High hopes for Ophir's top award-winner

Amidst political quips and bad fashion choices, the Ophirs honored some of Israel's best films in years.

September 24, 2007 10:27
ophir award 88

ophir award 88. (photo credit: )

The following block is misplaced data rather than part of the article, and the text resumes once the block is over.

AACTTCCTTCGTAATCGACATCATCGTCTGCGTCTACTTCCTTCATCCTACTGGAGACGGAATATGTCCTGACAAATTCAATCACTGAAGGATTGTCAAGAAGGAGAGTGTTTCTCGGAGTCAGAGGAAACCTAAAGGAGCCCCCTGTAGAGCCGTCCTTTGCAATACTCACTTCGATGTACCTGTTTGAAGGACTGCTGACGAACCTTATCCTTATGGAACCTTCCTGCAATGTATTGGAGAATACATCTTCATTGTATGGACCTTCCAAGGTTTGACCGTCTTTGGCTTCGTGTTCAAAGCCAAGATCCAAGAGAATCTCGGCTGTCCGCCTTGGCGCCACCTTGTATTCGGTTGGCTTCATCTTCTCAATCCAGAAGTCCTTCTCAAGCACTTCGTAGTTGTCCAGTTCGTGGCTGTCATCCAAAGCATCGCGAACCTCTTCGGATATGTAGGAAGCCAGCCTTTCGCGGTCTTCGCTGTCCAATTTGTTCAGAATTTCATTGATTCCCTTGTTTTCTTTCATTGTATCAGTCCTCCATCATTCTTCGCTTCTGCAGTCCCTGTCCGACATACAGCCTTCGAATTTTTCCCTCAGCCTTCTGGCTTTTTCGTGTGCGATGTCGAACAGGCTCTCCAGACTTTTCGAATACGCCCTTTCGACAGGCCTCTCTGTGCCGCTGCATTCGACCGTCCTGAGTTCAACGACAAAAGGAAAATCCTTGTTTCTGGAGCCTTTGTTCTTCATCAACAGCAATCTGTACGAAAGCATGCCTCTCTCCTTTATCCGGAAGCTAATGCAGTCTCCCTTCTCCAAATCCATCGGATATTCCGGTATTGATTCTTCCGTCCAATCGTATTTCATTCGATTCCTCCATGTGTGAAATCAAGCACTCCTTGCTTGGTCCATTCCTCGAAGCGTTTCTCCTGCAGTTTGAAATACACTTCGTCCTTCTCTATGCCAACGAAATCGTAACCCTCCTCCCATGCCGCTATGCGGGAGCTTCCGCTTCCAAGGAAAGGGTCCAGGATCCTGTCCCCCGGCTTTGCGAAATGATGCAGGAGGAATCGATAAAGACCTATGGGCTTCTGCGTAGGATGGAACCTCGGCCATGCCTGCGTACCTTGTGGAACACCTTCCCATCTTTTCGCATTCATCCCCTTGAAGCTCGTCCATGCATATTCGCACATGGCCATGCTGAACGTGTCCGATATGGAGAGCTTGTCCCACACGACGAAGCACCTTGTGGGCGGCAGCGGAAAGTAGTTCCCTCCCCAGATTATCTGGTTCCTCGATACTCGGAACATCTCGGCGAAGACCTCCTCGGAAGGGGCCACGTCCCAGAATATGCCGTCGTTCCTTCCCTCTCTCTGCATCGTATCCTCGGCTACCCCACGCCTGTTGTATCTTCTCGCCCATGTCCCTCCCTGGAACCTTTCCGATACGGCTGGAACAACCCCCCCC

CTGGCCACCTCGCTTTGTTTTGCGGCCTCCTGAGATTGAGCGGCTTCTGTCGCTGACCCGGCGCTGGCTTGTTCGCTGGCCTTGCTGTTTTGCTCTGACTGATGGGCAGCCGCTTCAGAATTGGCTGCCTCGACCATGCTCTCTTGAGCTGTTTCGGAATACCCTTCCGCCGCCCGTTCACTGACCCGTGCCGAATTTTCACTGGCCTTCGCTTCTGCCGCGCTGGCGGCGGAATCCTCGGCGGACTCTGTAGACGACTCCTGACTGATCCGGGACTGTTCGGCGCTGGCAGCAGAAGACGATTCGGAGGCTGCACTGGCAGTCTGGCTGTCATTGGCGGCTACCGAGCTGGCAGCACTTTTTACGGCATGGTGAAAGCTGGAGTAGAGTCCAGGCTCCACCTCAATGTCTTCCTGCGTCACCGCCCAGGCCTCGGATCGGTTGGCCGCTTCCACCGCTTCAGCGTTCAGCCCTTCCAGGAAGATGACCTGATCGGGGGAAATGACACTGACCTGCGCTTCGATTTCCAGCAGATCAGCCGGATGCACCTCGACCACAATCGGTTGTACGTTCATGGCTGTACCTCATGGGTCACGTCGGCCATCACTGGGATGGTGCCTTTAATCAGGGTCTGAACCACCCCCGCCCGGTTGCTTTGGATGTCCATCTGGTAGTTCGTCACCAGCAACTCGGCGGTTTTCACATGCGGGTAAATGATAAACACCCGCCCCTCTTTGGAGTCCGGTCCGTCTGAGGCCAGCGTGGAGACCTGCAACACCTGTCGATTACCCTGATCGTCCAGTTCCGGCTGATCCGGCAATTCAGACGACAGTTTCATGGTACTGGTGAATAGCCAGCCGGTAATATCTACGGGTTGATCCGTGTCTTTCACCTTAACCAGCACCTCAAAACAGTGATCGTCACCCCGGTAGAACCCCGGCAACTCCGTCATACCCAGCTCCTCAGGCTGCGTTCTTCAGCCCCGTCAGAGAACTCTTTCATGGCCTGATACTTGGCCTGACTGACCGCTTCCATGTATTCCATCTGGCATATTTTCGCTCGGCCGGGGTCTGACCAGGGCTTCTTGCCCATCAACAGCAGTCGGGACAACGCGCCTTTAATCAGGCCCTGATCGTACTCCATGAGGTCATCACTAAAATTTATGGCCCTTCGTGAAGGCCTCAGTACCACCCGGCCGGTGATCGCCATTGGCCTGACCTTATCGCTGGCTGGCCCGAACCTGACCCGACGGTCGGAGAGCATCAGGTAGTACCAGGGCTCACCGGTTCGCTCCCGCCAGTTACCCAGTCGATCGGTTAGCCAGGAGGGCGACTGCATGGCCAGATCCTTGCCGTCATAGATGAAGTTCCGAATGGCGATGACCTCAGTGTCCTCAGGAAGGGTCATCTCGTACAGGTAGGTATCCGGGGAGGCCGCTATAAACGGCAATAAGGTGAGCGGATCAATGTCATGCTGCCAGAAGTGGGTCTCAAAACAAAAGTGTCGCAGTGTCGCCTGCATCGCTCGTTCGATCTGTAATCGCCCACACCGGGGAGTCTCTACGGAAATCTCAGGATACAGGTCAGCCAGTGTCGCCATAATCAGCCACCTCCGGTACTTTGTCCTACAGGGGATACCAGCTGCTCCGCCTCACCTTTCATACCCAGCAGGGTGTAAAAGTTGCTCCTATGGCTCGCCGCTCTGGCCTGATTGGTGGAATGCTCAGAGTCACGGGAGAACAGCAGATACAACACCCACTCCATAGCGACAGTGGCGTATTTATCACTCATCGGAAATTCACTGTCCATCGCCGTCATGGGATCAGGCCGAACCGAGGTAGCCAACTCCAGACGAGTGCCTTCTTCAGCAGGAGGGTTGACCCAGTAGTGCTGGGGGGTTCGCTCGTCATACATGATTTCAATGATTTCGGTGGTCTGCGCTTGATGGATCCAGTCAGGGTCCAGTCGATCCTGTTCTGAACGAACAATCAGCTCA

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The big-scale but thoughtful anti-war film, Beaufort, faced off against a gentle comedy-drama, The Band's Visit, at the Ophir Awards, the prizes of the Israeli Academy for Film, that were held last Thursday at the Opera House in Tel Aviv, and the gentle comedy emerged as the big winner. Although Joseph Cedar's Beaufort, a searing drama about the last Israeli unit to leave Lebanon, got prizes for editing, photography, sound design and art direction, the film, which won the Silver Bear at the Berlin Film Festival came up empty-handed when the top prizes were announced: screenplay, directing and Best Picture, all of which went to Eran Kolirin's The Band's Visit. The Band's Visit, a fable-like and charming story of an Egyptian police band that gets lost in the Negev and has to spend the night in a tiny development town, also took most of the acting awards: Its stars Ronit Elkabetz and Sasson Gabay, both veteran actors who give the most appealing performances of their career, won Best Actress and Best Actor respectively. Saleh Bakri, who plays a sexy young musician in Band's, won the Best Supporting Actor Award, and the film also got prizes for Best Score and Costume Design. It was clear all along to Ophir watchers that the principal battle would be between these two films. The other films nominated for Best Picture, David Volach's My Father My Lord, Shira Geffen and Etgar Keret's Jellyfish and Ayelet Menahemi's Noodle went home empty-handed, with the exception of a Best Supporting Actress Ophir for Anat Waxman of Noodle. Unlike in most previous years, there was a sense of suspense about which film would win, as well as an air of seriousness about the entire proceedings. Several presenters referred to the fact that the winner of the Best Picture Award will be Israel's Official Selection to be considered for a Best Foreign Language Film Oscar in the US. A short film was broadcast that showed the directors and casts of Ophir-nominated films winning top awards at Cannes, Berlin and Tribeca earlier this year. Sharon Hacohen of My Father My Lord was particularly sweet when she recalled how star-struck she was meeting Robert De Niro, one of the organizers of the Tribeca festival, who presented the awards there. If only the Ophir Awards telecast had improved as much as Israeli films over the last few years. The overlong broadcast, hosted by actors Moni Moshonov and Tal Friedman, had a few good jokes, but not so many that they relieved the general numbness that set in as we were treated to skit after (at best) mildly funny skit. The highlight of the show were the appearances by two children: Sasson Gabay's son, who solemnly and with panache accepted the Best Actor Award for his father, who was performing in a play, and BaoQi Chen, the small and charming Chinese boy who has the title role in Noodle. Chen, dressed in a traditional Chinese pajama-like outfit, traded quips based on dialogue from the movie with one of his co-stars, Anat Waxman, as they introduced Galeb Majadle, the minister in charge of the oddly Soviet-sounding Ministry of Science, Culture and Sport. As the Chinese child who starred in a movie that focused on the plight of foreign workers in Israel stood next to an Israeli Arab government minister and a Jewish actress, they made for a nice tableaux that illustrated the diversity of the film industry here. Majadle sounded sincere when he promised to uphold the Cinema Law, enacted in 2001, which guarantees increased government financing for films. Chances are, there will be more children on the broadcast in the future, since at least four of the presenters were pregnant. One of them, actress Neta Garty, who starred this year in The Debt, looked healthy for the first time in years. In her recent films she was been so thin it would worry any Jewish mother. DOES ANYBODY remember what actually gets said on these awards shows? Ronit Elkabetz, when she accepted the award for Best Actress, opined that the big problems here could be solved if "we all stood face to face as the simple people we really are," and a few others expressed similar sentiments. The funniest jokes of the night were vaguely political, as Moshonov and Friedman said that Israeli movies have become so successful there would be sequels, such as a version of last year's The Bubble set in Sderot, where "people are living in a bubble. They're worried about getting hit by the Kassams, that's all they think about, and they never once give a thought to the people in Tel Aviv who have parking problems." Oshri Cohen, nominated for Best Actor for Beaufort and Rotem Abuhab, one of the pregnant presenters and last year's Supporting Actress winner for Aviva My Love, made jokes as if they were confused about each other's real lives and the characters they've played. Cohen congratulated Abuhab on her pregnancy, saying he knew it had been hard for her to conceive. She shot back that it was her character in Aviva that had difficulty conceiving, not her: "I was just playing a part, like you played a soldier," a reference to the controversy over the fact that many of the cast of Beaufort had not served in the IDF. Perhaps the saddest comment of the night came when Moshonov said, "How is it that movies have gotten so good? We used to have a great country and lousy films. Now, we have great films..." A large number of these great films were nominated in a low-profile category that was actually the most competitive of the night, Best Documentary. The winner was Nadav Schirman's excellent The Champagne Spy, a portrait of Mossad agent Wolfgang Lotz and his family. This film and its competitors - A Working Mom, 9-Star Hotel, Old-Time Stores and Three Times Divorced - have won so many awards at so many festivals worldwide, there isn't space to list them all here. They say one picture is worth a thousand words, and so is one outfit. Elkabetz, the queen of fashion flamboyance, wore an odd get-up that seemed inspired by flamenco dancing costumes, with a long, black silk skirt, long sleeves, a high neck and strategically placed pink flowers embroidered over a sheer black top, matched by long gloves and topped by an elaborate up-do. Last year's winner, Assi Levy, looked incredibly chic in a long white sleeveless gown, while most other women chose simple but elegant gowns, in white, silver and pink. Black was favored mainly by those in advanced stages of their pregnancy. As for the men, well, they still haven't got a clue. It's a toss-up as to who looked worse, the guys who looked as if they had slept in their clothes, or those who engaged in bizarre fashion experiments, such as long white shirts that billowed out underneath short black jackets. Ever hear of a tux, guys? Or a business suit? The most out-there outfit of the night was worn by Doron Ashkenazi, the costume designer who won for his work in The Band's Visit. His knickers, shimmery long purple shirt and shorter gray jacket were certainly eye-catching, but not exactly elegant. Still, he did liven up the telecast, and for that, we should be grateful. Oscar controversy brewing? No Israeli film has been nominated for a Best Foreign Language Film Oscar in 23 years, and many here feel, with justification, that due to the general excellence of Israel's current films - this will be the year that one breaks through, gets an Oscar nomination - and maybe even an Oscar. The Band's Visit won the Best Picture Ophir free and clear, unlike last year, when Sweet Mud and Aviva My Love tied and there was a run-off, which Sweet Mud won. But the potential problem for Band is clear from the title of the award, which is not "Best Foreign Film" but "Best Foreign Language Film". The Academy Awards Web site states clearly that the film's dialogue "must be predominantly in a language or languages other than English." This could be a problem for Band, in which most of the film is dialogue between Egyptian and Israeli characters, who use English to communicate with each other. When I saw it, I didn't keep track of how much was in English and how much in Hebrew and Arabic, but I'd guess that at least half the film is in English. In the last two years, the US Academy has disqualified about nine films for having too much English dialogue. If the US Academy disqualifies a film, it's not clear whether the nominating country gets to propose a substitute. In the past, they've simply moved on and made their choice from among the other 60 or so films which were not disqualified. The Israeli Academy has to face this issue and decide on it soon.